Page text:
September 25, 2020         
Move Over, Aquaman: Three of the World’s Top Female Ocean Explorers to Talk Trailblazing in Ocean Discovery and Conservati   •   Regional Health Properties Names Ben Waites as Chief Financial Officer   •   PSYKHE, the First E-Commerce Recommendation Platform Powered by AI and Psychology, Raises $1.7 Million Seed Round   •   MadaLuxe Group Launches Investment Arm, SLS Journey, Led by Co-founder Sandy Sholl   •   Mom-Oriented UX Design Coaching Program Offers Newest Opportunity for Success from You Are TechY   •   C-Sweet Webinar: “How We Can Make Difference” Part Three in a Series on Why Diversity Matters   •   Statement on One-Year Anniversary of Women’s Entrepreneurship Accelerator   •   Gift Of Life Marrow Registry And NAACP Join Together To Reduce Healthcare Disparities   •   The Christopher & Dana Reeve Foundation present - Transitioning to College for Students with Paralysis Webinar   •   EWTN to Hold Special Novena for the Nation Ahead of U.S. Elections   •   Greenberg Traurig's Ernest Greer Speaks at Wiley W. Manuel Bar Association's Legal Fusion 2020   •   Koppers Leslie S. Hyde Named 2020 STEP Ahead Honoree by The Manufacturing Institute   •   Largest Used Car Retailer Completes Roll Out of Online Car Buying Nationwide   •   Rite Aid Surpasses 300 COVID-19 Testing Sites   •   The Black IDEA Coalition Hosts Virtual Summit On Diversity, Equity & Inclusion In D.C.   •   APDerm® Opens Fifth Office in New Hampshire   •   Dow leaders recognized on 2020 HERoes Women Role Model lists   •   BlackNorth Initiative Applauds Recognition of Systemic Racism in Speech from the Throne- Commitment to Measurable Improvement in   •   Family Research Council Condemns Attacks on Amy Barrett's Faith   •   Make-A-Wish Kids Joined the Virtual Fan Experience for Game 4 of the Eastern Conference Finals as Part of the 500,000th Wish Cel
Bookmark and Share

Uncertainty Over DADT Lingers


WASHINGTON  -- Given the uncertainty over the "Don't Ask, Don't Tell" law, Defense Secretary Robert M. Gates has directed that any discharges under the law be made by the service secretaries in consultation with the undersecretary of defense for personnel and readiness and the defense general counsel.

More uncertainty over the law looms, as the 9th Circuit Court of Appeals approved a stay of an injunction issued Oct. 12 on the law. The court's action means "Don't Ask, Don't Tell" is once again the law of the land after eight days of the injunction.

The court granted a stay of four days, said a senior defense official speaking on background. The temporary stay lasts through Oct. 25 to give the judges the time to look at the government's request.

The court may extend the stay through the length of the appeals process or allow the injunction -- which would allow openly gay and lesbian servicemembers to serve or openly gay and lesbian people to enlist -- to take effect.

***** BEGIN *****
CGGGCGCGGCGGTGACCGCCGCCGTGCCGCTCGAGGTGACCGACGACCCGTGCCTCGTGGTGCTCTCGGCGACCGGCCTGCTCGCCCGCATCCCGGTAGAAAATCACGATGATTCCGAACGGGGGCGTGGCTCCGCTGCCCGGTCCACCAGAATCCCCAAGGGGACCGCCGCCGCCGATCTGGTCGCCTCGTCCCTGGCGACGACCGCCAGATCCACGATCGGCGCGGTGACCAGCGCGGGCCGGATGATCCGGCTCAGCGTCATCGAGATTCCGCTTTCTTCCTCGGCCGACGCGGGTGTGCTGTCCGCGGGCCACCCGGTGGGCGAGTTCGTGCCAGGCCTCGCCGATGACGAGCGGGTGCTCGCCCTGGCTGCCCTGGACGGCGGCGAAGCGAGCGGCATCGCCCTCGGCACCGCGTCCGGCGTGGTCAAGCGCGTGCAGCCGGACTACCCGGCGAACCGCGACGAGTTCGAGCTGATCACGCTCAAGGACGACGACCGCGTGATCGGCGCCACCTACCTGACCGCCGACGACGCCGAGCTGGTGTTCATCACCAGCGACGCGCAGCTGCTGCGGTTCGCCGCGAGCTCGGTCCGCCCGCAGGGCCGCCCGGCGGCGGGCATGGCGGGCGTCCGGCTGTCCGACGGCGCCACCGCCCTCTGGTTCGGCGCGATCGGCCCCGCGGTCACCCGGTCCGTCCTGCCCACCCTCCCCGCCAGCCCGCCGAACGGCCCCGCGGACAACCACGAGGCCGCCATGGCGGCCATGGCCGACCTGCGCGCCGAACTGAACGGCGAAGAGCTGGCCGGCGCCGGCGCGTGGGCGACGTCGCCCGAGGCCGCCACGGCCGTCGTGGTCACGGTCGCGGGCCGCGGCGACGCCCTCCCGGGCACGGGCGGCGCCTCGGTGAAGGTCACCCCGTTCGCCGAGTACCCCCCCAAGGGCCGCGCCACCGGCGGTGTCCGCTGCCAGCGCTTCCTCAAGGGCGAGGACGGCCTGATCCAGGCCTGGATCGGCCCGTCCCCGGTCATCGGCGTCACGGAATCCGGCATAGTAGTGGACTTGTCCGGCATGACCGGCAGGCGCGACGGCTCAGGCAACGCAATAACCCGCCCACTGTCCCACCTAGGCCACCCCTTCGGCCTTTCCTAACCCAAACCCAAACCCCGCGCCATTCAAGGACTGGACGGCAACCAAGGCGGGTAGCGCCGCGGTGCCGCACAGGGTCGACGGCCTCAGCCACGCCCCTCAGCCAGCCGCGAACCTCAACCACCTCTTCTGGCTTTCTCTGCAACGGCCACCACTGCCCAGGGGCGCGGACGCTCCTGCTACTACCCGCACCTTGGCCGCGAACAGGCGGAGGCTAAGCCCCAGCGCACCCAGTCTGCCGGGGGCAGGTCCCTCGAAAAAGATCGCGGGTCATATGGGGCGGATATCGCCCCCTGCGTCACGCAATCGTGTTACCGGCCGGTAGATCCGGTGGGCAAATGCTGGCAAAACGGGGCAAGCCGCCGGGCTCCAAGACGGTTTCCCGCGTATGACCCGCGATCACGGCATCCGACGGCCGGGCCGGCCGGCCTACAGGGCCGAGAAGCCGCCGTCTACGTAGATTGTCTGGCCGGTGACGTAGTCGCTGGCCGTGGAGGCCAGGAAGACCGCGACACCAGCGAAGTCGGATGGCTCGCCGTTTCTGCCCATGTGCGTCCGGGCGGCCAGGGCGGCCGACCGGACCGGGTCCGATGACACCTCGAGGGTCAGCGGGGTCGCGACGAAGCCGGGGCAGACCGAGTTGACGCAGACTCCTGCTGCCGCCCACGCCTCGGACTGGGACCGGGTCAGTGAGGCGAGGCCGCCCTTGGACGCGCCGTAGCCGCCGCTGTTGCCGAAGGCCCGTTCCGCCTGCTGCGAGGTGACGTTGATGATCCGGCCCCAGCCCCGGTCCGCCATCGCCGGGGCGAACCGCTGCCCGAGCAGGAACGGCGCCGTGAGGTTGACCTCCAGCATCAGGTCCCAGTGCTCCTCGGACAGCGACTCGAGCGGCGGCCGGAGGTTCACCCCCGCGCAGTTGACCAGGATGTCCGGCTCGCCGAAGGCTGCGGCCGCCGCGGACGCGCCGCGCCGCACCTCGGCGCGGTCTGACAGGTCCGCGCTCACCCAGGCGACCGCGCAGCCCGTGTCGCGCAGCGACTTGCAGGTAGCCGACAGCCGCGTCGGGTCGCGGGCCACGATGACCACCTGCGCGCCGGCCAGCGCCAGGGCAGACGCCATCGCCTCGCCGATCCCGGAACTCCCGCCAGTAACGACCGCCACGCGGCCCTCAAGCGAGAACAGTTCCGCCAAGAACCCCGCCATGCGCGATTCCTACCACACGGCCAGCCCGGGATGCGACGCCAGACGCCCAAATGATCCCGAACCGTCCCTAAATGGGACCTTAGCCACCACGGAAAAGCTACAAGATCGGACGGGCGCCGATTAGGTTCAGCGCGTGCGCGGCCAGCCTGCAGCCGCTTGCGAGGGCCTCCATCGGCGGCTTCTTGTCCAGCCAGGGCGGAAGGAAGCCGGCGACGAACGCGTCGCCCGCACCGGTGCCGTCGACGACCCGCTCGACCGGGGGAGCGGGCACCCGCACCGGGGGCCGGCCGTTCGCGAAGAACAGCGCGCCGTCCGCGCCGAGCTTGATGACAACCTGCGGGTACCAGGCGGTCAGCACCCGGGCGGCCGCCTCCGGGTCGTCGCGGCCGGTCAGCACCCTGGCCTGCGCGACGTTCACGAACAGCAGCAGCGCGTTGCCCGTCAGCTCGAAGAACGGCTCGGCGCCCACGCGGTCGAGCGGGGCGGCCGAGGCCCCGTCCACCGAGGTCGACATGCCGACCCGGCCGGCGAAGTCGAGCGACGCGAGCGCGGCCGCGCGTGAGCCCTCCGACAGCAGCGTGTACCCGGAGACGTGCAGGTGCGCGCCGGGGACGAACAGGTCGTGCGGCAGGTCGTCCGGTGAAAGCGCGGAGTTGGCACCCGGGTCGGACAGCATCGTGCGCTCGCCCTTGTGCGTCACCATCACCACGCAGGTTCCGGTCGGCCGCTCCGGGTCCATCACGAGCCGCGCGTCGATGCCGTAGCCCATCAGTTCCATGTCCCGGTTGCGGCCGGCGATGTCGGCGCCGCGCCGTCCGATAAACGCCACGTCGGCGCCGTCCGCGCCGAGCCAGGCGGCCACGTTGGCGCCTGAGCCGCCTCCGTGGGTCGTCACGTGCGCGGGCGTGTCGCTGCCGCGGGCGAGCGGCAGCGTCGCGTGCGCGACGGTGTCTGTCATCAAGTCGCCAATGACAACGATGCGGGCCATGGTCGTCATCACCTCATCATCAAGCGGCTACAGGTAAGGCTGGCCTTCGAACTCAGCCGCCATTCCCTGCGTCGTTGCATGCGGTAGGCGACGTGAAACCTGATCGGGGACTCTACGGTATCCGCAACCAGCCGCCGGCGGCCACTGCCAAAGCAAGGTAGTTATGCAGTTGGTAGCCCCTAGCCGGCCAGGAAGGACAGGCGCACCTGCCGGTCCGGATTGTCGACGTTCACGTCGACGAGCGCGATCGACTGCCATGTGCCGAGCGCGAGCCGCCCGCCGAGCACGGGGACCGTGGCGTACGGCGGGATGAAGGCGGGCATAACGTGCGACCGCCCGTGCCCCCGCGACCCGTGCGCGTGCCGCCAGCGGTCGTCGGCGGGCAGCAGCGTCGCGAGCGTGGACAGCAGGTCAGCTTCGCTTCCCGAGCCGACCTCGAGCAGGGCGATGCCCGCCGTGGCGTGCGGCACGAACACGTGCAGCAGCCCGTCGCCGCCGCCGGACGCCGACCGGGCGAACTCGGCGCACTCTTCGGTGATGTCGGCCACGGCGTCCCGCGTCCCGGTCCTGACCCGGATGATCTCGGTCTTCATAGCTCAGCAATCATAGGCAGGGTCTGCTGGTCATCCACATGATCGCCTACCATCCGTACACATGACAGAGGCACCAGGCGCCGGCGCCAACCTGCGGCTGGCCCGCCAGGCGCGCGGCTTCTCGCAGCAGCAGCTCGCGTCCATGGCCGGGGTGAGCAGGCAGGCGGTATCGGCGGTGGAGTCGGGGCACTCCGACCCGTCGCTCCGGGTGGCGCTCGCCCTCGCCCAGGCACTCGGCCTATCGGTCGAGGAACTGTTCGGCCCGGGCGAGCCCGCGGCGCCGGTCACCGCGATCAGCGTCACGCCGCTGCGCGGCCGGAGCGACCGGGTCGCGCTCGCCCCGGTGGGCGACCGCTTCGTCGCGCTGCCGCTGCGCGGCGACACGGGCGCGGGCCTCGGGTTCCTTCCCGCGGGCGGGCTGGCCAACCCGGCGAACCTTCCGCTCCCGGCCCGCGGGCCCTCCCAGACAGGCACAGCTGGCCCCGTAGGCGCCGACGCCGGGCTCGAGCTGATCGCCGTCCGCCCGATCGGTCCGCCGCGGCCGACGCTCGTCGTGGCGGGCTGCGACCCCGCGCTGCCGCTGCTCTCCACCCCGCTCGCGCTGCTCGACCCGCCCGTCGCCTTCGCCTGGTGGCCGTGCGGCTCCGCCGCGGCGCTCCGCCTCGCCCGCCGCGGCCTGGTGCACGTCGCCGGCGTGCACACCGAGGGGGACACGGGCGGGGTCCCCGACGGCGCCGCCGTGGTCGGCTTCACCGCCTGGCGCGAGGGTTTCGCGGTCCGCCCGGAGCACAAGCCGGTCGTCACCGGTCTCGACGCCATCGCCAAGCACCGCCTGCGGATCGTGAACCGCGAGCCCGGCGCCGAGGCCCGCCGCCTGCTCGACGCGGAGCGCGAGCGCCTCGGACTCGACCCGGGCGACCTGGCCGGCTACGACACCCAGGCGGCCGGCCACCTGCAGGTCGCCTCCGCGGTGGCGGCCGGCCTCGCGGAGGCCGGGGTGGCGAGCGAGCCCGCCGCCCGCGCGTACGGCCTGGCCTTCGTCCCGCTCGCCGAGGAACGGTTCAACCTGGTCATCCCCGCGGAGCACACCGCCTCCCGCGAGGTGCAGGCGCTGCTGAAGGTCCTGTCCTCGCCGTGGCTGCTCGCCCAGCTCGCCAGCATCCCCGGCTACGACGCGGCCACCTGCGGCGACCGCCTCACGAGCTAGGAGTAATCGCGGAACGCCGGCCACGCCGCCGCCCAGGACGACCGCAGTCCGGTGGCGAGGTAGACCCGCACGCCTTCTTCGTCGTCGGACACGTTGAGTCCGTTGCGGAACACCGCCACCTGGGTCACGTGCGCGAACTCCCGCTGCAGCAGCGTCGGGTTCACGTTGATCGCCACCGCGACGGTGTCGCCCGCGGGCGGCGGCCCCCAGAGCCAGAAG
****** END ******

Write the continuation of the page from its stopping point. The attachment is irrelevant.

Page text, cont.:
The appeals process typically last 16 months in the 9th Circuit Court of Appeals, said the defense official. The court "briefing" schedule has the case on the books through March.

"With a case of this magnitude, it may be sooner," the official said. "Likely (there) could be a decision sometime in 2011, but I can't predict or control the court's timetable."

The legal uncertainty caused Clifford L. Stanley, the undersecretary of defense for personnel and readiness, to once again caution gay and lesbian servicemembers not to alter their personal conduct during this time.

In a memo issued Oct. 22, Mr. Stanley wrote that changing their status because of the injunction "may have adverse consequences for themselves or others depending upon the state of the law."

"I also emphasize again, that it remains the policy of the Department of Defense not to ask servicemembers or applicants about their sexual orientation, to treat all members with dignity and respect and to ensure maintenance of good order and discipline," he said.

In the meantime, Secretary Gates' guidance places the decision for discharges under the law in fewer and more senior hands.

"From this point forward and until further notice (service secretaries) are the ones who will be the separation authorities for their services," the senior official said. "This is not delegable."

The senior defense official said there is no guidance on recruiting in the secretary's memorandum to the service secretaries.

President Barack Obama and defense leaders want Congress to repeal "Don't Ask, Don't Tell." Changing the law overnight by court action makes for uncertainty within the force, the official said.

"Repeal of this statute that has been in place for more than 17 years should be done in an orderly way, informed by the recommendations ... (and) assessment of the DOD Working Group," the official said.

 


STORY TAGS: GENERAL , BLACKS , AFRICAN AMERICAN , LATINO , HISPANIC , MINORITIES , CIVIL RIGHTS , DISCRIMINATION , RACISM , DIVERSITY , RACIAL EQUALITY , BIAS , EQUALITY



Back to top
| Back to home page
Video

White House Live Stream
LIVE VIDEO EVERY SATURDAY
alsharpton Rev. Al Sharpton
9 to 11 am EST
jjackson Rev. Jesse Jackson
10 to noon CST


Video

LIVE BROADCASTS
Sounds Make the News ®
WAOK-Urban
Atlanta - WAOK-Urban
KPFA-Progressive
Berkley / San Francisco - KPFA-Progressive
WVON-Urban
Chicago - WVON-Urban
KJLH - Urban
Los Angeles - KJLH - Urban
WKDM-Mandarin Chinese
New York - WKDM-Mandarin Chinese
WADO-Spanish
New York - WADO-Spanish
WBAI - Progressive
New York - WBAI - Progressive
WOL-Urban
Washington - WOL-Urban

Listen to United Natiosns News